Linear Momentum Test

Objective

Students will demonstrate an understanding of linear momentum.

Big Idea

Students show how much they've learned about linear momentum when taking today's unit test.

Context

Throughout this unit students have developed an understanding of linear momentum (HS-PS2-2), so the goal today is to get students to showcase that knowledge. The design of my test is meant to prepare students for the AP Physics 1 exam and includes questions on impulse, collisions, and momentum conservation. Specifically, the test requires students to spend about half the hour answering conceptual questions and the other half answering qualitative questions. After students are settled, they get right into the exam, which requires them to create responses, justify answers with computations, and qualitatively explain concepts (SP5, SP6, & SP8).

Test Procedures

5 minutes

As students come into the room to take their test, I direct them to look at the screen at the front of the classroom. The screen is displaying their new seats for today I've created ahead of time using a random seating chart generator. I used this generator so that I'm not biased in where students are placed and to keep students from relying on their neighbor for answers (also known as cheating).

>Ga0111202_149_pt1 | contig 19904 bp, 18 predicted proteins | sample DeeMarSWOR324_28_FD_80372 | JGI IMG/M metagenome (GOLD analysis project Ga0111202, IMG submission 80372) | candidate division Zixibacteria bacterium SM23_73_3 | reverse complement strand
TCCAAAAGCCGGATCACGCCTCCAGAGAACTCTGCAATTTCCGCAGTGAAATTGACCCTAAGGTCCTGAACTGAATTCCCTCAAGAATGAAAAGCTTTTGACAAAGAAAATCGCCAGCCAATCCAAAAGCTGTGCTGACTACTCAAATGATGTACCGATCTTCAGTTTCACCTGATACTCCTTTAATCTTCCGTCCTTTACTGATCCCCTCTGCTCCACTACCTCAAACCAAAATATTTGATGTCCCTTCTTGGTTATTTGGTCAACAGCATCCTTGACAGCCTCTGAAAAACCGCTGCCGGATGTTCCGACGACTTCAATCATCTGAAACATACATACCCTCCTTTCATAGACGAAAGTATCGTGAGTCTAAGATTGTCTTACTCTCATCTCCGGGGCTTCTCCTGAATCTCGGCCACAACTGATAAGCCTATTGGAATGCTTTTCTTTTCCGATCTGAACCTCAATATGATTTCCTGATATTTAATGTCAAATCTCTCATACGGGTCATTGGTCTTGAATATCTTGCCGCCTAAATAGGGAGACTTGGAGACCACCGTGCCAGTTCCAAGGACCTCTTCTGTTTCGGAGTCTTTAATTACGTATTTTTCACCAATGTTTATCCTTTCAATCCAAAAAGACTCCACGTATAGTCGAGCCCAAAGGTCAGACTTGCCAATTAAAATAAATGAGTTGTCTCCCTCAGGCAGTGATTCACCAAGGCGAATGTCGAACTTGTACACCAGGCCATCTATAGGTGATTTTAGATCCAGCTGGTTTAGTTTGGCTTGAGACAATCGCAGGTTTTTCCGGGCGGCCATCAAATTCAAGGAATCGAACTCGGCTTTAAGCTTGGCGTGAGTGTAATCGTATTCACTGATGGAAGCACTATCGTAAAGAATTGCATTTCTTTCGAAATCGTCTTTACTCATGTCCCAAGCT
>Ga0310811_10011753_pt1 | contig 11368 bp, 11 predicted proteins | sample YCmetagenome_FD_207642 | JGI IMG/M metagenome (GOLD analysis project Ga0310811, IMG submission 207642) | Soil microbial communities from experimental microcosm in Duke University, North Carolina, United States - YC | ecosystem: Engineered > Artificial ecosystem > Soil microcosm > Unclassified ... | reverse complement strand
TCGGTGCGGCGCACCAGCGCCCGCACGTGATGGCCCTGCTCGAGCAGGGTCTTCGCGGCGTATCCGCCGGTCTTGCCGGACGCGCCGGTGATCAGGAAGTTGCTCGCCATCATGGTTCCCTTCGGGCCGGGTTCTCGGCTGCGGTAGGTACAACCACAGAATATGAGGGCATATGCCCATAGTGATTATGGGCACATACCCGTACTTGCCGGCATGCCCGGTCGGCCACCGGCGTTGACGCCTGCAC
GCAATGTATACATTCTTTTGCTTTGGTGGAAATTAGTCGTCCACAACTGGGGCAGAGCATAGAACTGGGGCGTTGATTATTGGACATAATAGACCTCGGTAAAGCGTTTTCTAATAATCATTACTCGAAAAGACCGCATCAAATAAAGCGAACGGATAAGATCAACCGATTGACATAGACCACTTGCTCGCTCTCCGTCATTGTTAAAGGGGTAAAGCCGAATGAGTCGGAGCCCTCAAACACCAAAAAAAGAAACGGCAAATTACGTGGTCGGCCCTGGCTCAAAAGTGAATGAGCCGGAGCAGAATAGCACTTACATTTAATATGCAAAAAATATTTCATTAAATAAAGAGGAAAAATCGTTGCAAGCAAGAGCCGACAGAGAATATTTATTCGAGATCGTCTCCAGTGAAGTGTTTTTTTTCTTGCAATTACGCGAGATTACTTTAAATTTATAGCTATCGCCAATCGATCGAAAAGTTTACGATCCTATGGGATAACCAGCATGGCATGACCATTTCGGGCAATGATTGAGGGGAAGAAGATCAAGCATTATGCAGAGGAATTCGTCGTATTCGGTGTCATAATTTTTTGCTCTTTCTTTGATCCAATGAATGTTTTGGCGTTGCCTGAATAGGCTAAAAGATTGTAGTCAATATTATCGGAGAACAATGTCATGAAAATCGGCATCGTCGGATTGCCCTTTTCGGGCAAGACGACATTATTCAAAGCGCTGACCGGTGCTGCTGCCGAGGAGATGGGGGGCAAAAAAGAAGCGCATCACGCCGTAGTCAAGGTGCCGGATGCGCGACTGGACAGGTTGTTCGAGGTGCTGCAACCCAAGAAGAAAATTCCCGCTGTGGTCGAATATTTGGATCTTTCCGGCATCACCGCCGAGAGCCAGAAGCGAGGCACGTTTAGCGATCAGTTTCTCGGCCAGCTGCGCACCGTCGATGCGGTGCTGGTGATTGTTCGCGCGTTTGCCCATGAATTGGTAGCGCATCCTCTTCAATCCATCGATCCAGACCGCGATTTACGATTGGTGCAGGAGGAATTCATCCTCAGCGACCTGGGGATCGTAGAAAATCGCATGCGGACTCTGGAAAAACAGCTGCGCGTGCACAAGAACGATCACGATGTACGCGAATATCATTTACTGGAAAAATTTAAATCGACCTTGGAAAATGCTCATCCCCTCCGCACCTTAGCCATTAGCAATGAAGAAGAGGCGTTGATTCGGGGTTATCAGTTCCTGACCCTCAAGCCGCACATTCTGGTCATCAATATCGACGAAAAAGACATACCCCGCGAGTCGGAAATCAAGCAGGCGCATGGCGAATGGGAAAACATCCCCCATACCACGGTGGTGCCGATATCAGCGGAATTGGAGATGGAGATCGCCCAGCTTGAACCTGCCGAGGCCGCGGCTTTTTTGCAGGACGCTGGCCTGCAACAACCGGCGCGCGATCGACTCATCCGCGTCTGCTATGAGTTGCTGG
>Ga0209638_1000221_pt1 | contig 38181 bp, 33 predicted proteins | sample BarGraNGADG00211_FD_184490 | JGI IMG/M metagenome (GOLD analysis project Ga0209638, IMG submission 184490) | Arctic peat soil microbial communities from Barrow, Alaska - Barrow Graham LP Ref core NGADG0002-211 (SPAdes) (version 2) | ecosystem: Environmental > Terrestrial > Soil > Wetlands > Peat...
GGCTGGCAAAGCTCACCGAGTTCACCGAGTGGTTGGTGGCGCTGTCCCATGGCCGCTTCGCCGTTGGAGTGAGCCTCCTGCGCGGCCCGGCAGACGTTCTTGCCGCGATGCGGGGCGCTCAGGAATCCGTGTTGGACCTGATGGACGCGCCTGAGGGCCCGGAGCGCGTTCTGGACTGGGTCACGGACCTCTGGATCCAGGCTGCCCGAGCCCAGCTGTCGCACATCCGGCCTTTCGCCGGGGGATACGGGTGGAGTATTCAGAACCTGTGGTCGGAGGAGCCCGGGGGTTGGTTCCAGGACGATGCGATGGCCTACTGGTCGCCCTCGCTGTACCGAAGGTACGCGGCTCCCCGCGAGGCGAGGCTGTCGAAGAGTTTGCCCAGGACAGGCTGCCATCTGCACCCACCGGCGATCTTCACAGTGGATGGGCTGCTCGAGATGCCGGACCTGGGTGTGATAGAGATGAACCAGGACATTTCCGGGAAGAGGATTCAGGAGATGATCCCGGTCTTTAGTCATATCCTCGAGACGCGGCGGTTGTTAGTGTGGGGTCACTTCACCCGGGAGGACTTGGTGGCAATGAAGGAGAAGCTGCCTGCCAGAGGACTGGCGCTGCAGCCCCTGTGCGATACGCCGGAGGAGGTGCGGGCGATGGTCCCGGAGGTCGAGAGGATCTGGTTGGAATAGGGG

Once students are seated in their new seats, I review my rules for tests taken in the classroom, which they were given in print at the start of the year. I emphasize that students should not use any outside resources, are only allowed the approved materials, must turn off all electronic devices, and cannot leave the room for any reason at any time. I also inform students that per our school handbook, failure to meet these requirements will result in a zero on the exam and a disciplinary referral.

Before I pass out the exam, equation sheet, and a blank piece of scratch paper, I give the students one more minute to adjust and organize themselves.

Linear Momentum Test

45 minutes

The classroom is absolutely silent while students take their linear momentum test, as I really try to simulate the environment that students will experience when taking the AP Physics 1 exam. This means that students' only resources is the AP Equation Sheet and I don't answer many questions during the testing process. While students are testing, I alternate between sitting at the front of the room and walking around the room, checking to ensure students aren't cheating.

The exam is composed of an even number of conceptual and qualitative questions to model the composition of the AP Physics 1 exam. The questions come from previous AP Physics B exams and our textbook. I choose these specific questions because they show the range of students knowledge of linear momentum: from impulse to conservation of momentum. The final question even asks students to use kinematic equations, which is representative of questions on the AP Physics 1 exam (meaning they cover multiple topics and units in one free response question).